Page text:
6. There seems to be a natural urge to rank our pain against that of others. Emilia separates herself from Mindy by saying, rather graphically, that a miscarriage is nothing compared to a baby loss. Later at the Walk to Remember, Emilia again feels disgusted to find that a woman has named her miscarried children. How did this strike you in light of your own situation? Do you (consciously or subconsciously) rank the pains of (a) not being able to conceive; (b) not being able to carry a baby to term; and (c) the death of a baby/child? Did you choose your own pain as the worst?

That particular passage on page 65 really broke my heart. It was raw and honest and it made me emotional. Never having experienced a neonatal loss or loss after birth, I could not relate to Emilia's feelings. I have had two miscarriages and they both felt very powerful and profound to me. It was more than remains and blood into a toilet as Emilia suggested. It was my baby and all the hopes and dreams I had for my future family being flushed away. I try not to participate in the Pain Olympics (as others have called it) but I think it is natural. Pain is relative - what is painful to one person may not be as painful to another. When we are suffering, our pain feels so real and feels the worst because it is our pain. I try to look beyond myself and feel sympathy for others - no matter what their loss may be. Not being able to conceive is a loss - the loss of a potential child month after month. Not carrying a baby to term is a loss - the loss of experiencing pregnancy milestones and giving birth. The death of a baby that has been born is a loss - the loss of a loved one that you gave birth to and cuddled and held. All three losses are painful but it is moot for me to say which one ranks highest. They are each painful in their own right. I guess it comes down to whether you believe it is better to have loved and lost than never to have loved at all. But who am I to minimize someone else's pain?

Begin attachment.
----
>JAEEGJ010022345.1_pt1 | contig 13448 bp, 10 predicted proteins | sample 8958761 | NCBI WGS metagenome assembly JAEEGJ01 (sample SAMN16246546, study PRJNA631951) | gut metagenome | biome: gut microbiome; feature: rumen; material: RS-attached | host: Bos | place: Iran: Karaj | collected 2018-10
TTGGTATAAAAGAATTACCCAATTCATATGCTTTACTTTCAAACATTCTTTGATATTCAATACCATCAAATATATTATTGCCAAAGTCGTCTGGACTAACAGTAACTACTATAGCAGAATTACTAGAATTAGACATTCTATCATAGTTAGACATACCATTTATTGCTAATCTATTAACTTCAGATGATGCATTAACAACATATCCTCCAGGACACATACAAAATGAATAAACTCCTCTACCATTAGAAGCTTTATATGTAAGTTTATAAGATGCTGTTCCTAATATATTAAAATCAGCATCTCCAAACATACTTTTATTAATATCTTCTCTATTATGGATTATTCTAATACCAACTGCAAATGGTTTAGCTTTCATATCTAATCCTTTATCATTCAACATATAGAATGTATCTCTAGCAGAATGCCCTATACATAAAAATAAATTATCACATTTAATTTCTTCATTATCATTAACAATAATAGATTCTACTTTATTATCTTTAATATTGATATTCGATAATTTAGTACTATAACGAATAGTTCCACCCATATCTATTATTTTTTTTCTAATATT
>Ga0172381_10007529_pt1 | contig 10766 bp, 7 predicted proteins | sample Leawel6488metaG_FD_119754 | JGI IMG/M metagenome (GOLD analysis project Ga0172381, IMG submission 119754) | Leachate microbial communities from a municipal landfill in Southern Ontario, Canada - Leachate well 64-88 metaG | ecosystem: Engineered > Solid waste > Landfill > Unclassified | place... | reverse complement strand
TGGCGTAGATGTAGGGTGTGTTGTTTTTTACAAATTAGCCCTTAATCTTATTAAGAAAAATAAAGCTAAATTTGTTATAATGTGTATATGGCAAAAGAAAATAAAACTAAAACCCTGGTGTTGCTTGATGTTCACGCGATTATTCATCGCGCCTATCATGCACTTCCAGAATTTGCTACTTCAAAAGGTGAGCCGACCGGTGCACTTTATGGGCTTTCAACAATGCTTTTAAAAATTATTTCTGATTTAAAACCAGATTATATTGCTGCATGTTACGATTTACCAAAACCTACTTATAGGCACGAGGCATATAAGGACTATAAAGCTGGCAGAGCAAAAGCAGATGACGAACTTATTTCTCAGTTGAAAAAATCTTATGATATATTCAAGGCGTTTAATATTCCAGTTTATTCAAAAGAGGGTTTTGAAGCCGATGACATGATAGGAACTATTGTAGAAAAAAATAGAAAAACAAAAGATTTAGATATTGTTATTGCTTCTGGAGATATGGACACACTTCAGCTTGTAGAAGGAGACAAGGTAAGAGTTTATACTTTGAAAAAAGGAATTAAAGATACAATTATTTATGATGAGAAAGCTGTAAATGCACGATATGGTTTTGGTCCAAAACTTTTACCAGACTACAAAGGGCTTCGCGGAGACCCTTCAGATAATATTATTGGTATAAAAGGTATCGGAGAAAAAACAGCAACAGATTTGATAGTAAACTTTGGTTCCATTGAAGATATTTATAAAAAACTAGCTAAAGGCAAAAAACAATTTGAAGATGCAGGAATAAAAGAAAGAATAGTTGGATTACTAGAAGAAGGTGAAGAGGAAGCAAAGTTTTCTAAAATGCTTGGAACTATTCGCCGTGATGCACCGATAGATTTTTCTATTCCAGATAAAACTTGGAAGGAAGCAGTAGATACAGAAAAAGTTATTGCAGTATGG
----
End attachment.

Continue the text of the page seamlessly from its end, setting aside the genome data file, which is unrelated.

7. We all have had someone in our lives like William who innocently says the wrong thing more often than we would like. How has your infertility experience helped you respond better to those "innocent yet wrong" comments/questions?

This is something I am still trying to work on. I am often taken aback by others' insensitive comments and don't know how to respond. A good friend who had just found out about my second loss innocently said, "Eleven weeks isn't that far along though, right?" I didn't want to be confrontational but at the same time, I wanted to tell her how I really felt. I wanted to tell her that I may not have been forty weeks along but it didn't lessen my pain. I still lost a baby, a baby which just weeks ago had a heart beating. I have a closet with toys, little onesies and maternity clothes I won't get to use - reminders of what should be. I think, above all, IF has made me much more in tune with others' emotions. I feel like I can empathize easier and sense pain from a mile away. I know more about what is and is not appropriate and I am more sensitive to that than I ever would have been before.


11. Emilia tries to get the restaurant to begin carrying a pink cupcake for William, admitting, "he will be overcome by the bliss of a strawberry cupcake and he will forget the rage in his mother's face when she looked at me. I wish there was a cupcake that delicious. What will it take for me to forget, I wonder?" Is that level of distraction only capable by children? What do you use to distract yourself when you're trying to forget something painful?

I think that there are certain things that we can do to temporarily distract ourselves from the pain. I don't believe we will ever truly forget but certain things can push it out of our minds for a moment (or if we're lucky - minutes). Writing definitely helps occupy my mind - to get my thoughts out on paper. As does listening to music. I get caught up in the lyrics and my mind wanders into a fantasyland. Movies can sometimes work - especially a good, silly comedy. There are times I just need to laugh so I won't cry. And sailing. DH and I own a 23' sailboat and going out for a sail (weather permitting, of course) can be the ultimate relaxation technique. I get lost in nature and just breathe in the fresh air. All of these things can help me to relieve my pain, if only temporarily.